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A +32.8 dBm LDMOS power amplifier for WLAN in 65 nm CMOS technology
Linköping University, Department of Electrical Engineering, Electronic Devices. Linköping University, The Institute of Technology.
(Leibniz-Institut fuer Hoechstfrequenztechnik, Berlin, Gemany)
Uppsala University, Sweden.
Uppsala University, Sweden.
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2013 (English)Conference paper, Published paper (Refereed)
Abstract [en]

Postlingually acquired hearing impairment (HI) is associated with changes in the representation of sound in semantic long-term memory. An indication of this is the lower performance on visual rhyme judgment tasks in conditions where phonological and orthographic cues mismatch, requiring high reliance on phonological representations. In this study, event-related potentials (ERPs) were used for the first time to investigate the neural correlates of phonological processing in visual rhyme judgments in participants with acquired HI and normal hearing (NH). Rhyme task word pairs rhymed or not and had matching or mismatching orthography. In addition, the inter-stimulus interval (ISI) was manipulated to be either long (800 ms) or short (50 ms). Long ISIs allow for engagement of explicit, top-down processes, while short ISIs limit the involvement of such mechanisms. We hypothesized lower behavioral performance and N400 and N2 deviations in HI in the mismatching rhyme judgment conditions, particularly in short ISI. However, the results showed a different pattern. As expected, behavioral performance in the mismatch conditions was lower in HI than in NH in short ISI, but ERPs did not differ across groups. In contrast, HI performed on a par with NH in long ISI. Further, HI, but not NH, showed an amplified N2-like response in the non-rhyming, orthographically mismatching condition in long ISI. This was also the rhyme condition in which participants in both groups benefited the most from the possibility to engage top-down processes afforded with the longer ISI. Taken together, these results indicate an early ERP signature of HI in this challenging phonological task, likely reflecting use of a compensatory strategy. This strategy is suggested to involve increased reliance on explicit mechanisms such as articulatory recoding and grapheme-to-phoneme conversion.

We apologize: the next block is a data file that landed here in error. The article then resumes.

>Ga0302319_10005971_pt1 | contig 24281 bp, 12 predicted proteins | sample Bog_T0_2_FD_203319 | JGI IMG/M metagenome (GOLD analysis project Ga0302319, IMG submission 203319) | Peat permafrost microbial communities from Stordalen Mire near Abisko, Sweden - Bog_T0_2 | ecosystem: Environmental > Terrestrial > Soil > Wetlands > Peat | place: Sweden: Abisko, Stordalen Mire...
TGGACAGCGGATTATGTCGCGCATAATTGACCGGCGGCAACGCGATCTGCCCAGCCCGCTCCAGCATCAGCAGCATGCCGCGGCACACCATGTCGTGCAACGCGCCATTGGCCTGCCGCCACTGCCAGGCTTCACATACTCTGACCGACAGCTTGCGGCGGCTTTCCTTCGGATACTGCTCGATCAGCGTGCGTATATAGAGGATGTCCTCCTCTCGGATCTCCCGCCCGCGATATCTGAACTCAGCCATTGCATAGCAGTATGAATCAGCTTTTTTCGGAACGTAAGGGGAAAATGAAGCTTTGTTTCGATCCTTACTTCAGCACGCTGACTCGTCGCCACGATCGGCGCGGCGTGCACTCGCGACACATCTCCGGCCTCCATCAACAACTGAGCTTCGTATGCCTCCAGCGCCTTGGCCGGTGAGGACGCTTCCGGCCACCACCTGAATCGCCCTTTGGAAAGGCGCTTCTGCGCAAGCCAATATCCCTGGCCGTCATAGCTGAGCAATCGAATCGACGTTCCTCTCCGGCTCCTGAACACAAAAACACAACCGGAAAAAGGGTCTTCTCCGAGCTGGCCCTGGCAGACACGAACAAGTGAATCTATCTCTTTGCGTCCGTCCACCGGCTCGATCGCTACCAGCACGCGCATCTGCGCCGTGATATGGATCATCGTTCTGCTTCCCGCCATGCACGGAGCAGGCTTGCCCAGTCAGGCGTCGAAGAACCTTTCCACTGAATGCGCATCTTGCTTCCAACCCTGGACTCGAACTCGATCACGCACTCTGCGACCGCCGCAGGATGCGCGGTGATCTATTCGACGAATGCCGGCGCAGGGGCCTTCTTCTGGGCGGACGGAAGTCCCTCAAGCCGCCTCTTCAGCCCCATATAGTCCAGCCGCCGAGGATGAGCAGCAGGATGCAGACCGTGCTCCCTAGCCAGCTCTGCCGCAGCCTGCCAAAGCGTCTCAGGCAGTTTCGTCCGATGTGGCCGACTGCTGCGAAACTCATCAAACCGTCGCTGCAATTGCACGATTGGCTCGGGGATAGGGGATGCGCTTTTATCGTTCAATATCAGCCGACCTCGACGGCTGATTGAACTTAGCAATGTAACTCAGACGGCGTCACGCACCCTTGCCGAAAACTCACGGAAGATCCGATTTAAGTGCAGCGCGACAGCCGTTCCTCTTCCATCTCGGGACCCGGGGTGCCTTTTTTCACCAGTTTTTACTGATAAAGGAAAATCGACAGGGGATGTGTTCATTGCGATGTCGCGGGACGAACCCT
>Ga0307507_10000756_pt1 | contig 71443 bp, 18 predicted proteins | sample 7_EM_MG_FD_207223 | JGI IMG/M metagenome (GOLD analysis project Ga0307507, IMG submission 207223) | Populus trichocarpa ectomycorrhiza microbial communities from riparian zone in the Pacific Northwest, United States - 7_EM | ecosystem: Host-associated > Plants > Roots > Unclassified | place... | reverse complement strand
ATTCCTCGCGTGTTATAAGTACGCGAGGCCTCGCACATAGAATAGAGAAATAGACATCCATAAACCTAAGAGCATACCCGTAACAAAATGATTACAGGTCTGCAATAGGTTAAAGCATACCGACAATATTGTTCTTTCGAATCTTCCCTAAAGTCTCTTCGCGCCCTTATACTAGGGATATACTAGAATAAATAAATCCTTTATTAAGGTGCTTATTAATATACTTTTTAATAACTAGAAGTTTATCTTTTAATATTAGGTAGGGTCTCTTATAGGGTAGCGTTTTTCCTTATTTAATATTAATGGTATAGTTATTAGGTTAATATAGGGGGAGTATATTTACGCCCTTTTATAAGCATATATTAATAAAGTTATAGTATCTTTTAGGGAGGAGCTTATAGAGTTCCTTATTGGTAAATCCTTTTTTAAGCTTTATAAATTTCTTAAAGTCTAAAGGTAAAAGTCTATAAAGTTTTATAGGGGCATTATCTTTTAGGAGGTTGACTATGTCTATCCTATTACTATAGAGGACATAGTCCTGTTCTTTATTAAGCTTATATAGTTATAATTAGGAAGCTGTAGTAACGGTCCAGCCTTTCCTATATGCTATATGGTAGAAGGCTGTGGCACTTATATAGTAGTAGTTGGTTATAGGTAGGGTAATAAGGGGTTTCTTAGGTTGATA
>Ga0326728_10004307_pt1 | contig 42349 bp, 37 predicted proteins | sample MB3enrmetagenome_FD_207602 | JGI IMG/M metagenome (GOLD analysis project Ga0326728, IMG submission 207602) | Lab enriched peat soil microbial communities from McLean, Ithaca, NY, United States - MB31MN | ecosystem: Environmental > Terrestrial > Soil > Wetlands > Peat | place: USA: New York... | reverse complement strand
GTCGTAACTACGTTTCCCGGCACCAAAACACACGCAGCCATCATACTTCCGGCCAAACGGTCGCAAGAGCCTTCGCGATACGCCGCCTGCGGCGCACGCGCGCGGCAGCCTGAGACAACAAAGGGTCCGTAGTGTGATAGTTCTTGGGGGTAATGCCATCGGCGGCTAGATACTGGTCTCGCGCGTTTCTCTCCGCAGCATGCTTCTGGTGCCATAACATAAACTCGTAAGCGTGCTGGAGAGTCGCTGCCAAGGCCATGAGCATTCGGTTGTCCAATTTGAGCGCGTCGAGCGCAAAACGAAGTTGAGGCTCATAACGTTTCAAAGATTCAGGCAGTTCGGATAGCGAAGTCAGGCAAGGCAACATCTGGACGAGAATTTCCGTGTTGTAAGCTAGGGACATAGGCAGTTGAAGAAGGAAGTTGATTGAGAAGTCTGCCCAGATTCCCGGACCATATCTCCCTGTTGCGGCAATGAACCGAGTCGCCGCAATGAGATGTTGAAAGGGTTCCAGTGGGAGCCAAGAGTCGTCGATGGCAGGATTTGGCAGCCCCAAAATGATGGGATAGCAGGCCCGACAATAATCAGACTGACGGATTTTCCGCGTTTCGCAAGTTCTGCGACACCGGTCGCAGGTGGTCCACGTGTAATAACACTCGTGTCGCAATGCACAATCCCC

Place, publisher, year, edition, pages
2013. 53-56 p.
National Category
Other Electrical Engineering, Electronic Engineering, Information Engineering
Identifiers
URN: urn:nbn:se:liu:diva-97274ISI: 000330766400014OAI: oai:DiVA.org:liu-97274DiVA: diva2:645882
Conference
EuMIC 2013, Nuremberg, Germany, October 7-8, 2013
Available from: 2013-09-05 Created: 2013-09-05 Last updated: 2014-03-06

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Johansson, Ted

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CiteExportLink to record
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Citation style
  • apa
  • harvard1
  • ieee
  • modern-language-association-8th-edition
  • vancouver
  • oxford
  • Other style
More styles
Language
  • de-DE
  • en-GB
  • en-US
  • fi-FI
  • nn-NO
  • nn-NB
  • sv-SE
  • Other locale
More languages
Output format
  • html
  • text
  • asciidoc
  • rtf